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W E E K :

When someone asks, ’How did you get in film,’ I tell ’em I became a lesbian. Upfront:

Canal plan’s ebb and flow 8

[ S E E P. 9 ]

Behind the Sun: Bring me the head of Sam Peckinpah 9 Single in the Suburbs: I remember Mama 23 Music: Attack of the Keller jam-atoes! 24

› ›


to Communit y Par ticipation We want to honor the more than 13,500 Marin women enrolled in the Marin Women’s Study. You are making a difference! Thank you for taking the time to fill out the Marin Women’s Study questionnaire at the time of your mammogram and for donating a saliva sample. Participants, volunteers, researchers, community organizations and hospital personnel have all contributed to the success of this breast cancer study. Thank you for your support!


i s Yo u r C h a n c e We are nearing the end of the third year of the Marin Women’s Study. If you have a questionnaire or saliva kit at home, please send it in. A small amount of your time will benefit future generations! With each participant our research database grows, helping us to better understand breast cancer risk in our community.


Tu n e d We are now embarking on data analysis. The goal of the Marin Women’s Study is to link individual risk factors with biospecimen and breast cancer outcomes. Results are coming! Join our mailing list to stay informed. Email us at

For more information about breast cancer research, risk reduction, resources and referrals, visit:


Recog nition to O ur Par tne rs: 20 North San Pedro Road, Suite 2002 San Rafael, CA 94903 415.507.4077 voice 415.507.2981 fax email This research is made possible through the efforts of Senator Barbara Boxer and Congresswoman Lynn Woolsey and by the Centers for Disease Control & Prevention, grant award#1 RO1 Dp000217-01 and by Avon Foundation grant award # 02-2009-053.


Mammography Study Sites

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Kaiser Permanente Medical Center Terra Linda, Downtown & Novato Breast Diagnostic Center at Marin General Hospital Novato Community Hospital University of California, San Francisco California Pacific Medical Center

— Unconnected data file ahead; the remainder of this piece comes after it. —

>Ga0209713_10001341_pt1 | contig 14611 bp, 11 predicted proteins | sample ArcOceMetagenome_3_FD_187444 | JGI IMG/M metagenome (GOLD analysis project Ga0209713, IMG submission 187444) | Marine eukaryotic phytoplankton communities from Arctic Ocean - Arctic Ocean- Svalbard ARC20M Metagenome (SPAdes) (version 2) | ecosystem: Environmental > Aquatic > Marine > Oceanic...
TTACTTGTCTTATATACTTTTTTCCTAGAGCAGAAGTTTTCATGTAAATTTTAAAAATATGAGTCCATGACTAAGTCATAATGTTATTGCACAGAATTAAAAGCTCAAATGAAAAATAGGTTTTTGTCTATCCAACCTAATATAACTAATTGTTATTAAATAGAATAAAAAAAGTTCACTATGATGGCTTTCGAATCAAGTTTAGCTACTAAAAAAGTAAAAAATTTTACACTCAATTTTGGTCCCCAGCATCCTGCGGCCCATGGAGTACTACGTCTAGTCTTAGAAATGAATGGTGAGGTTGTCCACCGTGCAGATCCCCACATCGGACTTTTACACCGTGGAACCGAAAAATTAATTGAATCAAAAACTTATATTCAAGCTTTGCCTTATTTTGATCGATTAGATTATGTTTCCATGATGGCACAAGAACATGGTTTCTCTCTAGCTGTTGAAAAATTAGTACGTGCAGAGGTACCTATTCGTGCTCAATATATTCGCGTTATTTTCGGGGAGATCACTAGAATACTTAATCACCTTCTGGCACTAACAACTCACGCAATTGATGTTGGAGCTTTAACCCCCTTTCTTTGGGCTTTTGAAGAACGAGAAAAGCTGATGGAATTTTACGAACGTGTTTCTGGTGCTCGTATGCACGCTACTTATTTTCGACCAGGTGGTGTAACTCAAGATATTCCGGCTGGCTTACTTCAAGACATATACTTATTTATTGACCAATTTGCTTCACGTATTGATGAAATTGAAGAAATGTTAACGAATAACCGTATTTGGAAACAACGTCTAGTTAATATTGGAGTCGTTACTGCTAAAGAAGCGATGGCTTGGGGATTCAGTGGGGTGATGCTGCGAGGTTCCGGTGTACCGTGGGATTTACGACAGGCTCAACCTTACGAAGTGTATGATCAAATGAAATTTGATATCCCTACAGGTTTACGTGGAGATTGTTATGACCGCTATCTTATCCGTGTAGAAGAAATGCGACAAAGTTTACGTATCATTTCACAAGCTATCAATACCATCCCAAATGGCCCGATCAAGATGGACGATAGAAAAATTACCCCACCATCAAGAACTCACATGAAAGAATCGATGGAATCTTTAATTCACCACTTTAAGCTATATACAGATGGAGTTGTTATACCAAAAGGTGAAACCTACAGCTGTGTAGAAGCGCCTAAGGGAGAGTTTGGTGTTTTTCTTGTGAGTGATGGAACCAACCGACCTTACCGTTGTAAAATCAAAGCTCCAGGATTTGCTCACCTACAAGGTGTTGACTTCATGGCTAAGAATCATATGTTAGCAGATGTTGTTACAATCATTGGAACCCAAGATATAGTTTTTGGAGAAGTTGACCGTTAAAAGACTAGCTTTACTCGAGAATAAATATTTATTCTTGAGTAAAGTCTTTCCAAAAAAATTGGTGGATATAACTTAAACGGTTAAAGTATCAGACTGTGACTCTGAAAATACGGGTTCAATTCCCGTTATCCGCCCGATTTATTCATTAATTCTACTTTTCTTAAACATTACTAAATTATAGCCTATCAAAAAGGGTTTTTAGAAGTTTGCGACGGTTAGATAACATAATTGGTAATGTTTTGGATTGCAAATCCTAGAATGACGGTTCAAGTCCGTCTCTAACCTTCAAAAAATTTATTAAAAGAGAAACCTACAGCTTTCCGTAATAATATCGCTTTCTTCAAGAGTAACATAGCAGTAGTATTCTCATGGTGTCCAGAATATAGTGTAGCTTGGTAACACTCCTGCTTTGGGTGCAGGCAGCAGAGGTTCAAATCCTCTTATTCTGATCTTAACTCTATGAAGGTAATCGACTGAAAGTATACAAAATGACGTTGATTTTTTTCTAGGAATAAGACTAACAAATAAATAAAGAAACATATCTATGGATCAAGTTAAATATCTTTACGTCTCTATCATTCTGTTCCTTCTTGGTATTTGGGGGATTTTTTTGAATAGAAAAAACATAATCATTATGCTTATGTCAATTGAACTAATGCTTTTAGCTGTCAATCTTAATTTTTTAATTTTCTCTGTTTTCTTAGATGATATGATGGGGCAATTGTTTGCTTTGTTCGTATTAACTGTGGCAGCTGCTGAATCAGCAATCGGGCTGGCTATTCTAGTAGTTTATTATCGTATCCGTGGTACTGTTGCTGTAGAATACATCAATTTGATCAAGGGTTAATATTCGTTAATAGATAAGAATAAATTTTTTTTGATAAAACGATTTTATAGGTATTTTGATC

Marin County Department of Health & Human Services Research Team Buck Institute for Age Research Marin Cancer Institute at Marin General Hospital Kaiser Permanente Medical Center Fred Hutchinson Cancer Research Center Northern California Cancer Center University of California, San Francisco Zero Breast Cancer

American Cancer Society, Breast Diagnostic Center of Marin, Kaiser Permanente, Latino Council of Marin, Marguerita C. Johnson Senior Center, Marin Asian Advocacy Project, Marin Center of Independent Living, Marin Family Action, Marin Women’s Commission, Tina Action Program, To Celebrate Life Breast Cancer Foundation, Women’s Health Services, Zero Breast Cancer

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›› LETTERS When trap’s away, mice will play Thanks to Don Speich and Jason Walsh for well-written and neutral articles on red light cameras and speed traps [“Lights... Camera... Slow Down!” and “The Thin Blue Bottom Line,” Nov. 6]. About a year ago, I came off the freeway, saw the light go to yellow at Irwin and Mission and, because I was still going too fast, I went through on the red. Clearly stupid. Unluckily for me, a police officer was at the light waiting to cross and my idiocy cost me hundreds of dollars and a lousy trip to traffic school. I have no complaint—I, and everyone who breaks the law, should be held accountable. I despise the attitude that says speed (or red light) traps are not fair. Don’t do the crime if you can’t do the time. Period. We all know we’re breaking the law even if a cop is hiding. Requiring officers to be visible creates an artificial and temporary situation where scofflaws will slow down and as soon as the apparent threat of being caught is gone they will return to the same actions. These same people might actually be more consistently compliant if there was the constant threat of a hidden officer ready to dole out expensive tickets. Jules Brenner,Novato

I am furious yellow Thanks for the article on San Rafael’s red-light-camera program. Not only do the cameras qualify as speed traps, they are all about money. As the California representative for the National Motorists Association (www., and a resident of Marin, I would be happy to provide you with information on these camera scams. Many areas

across the country, including three states so far, have banned the cameras. There is something inherently wrong here, especially when the yellow-light timing has been shown to be key to the “problem.” Generally, by increasing the duration of the yellow by a second or so, most red-light running simply disappears. By far, the most tickets will go to those who make a right-turn on red. If the driver does not come to a complete stop, before the line, the camera will be triggered, even though the right turn is typically completed without incident. An officer who witnesses such a turn usually realizes that there is no safety issue involved, and therefore no ticket. Not so with the unblinking eye of the camera. JimThomas,National Motorists Association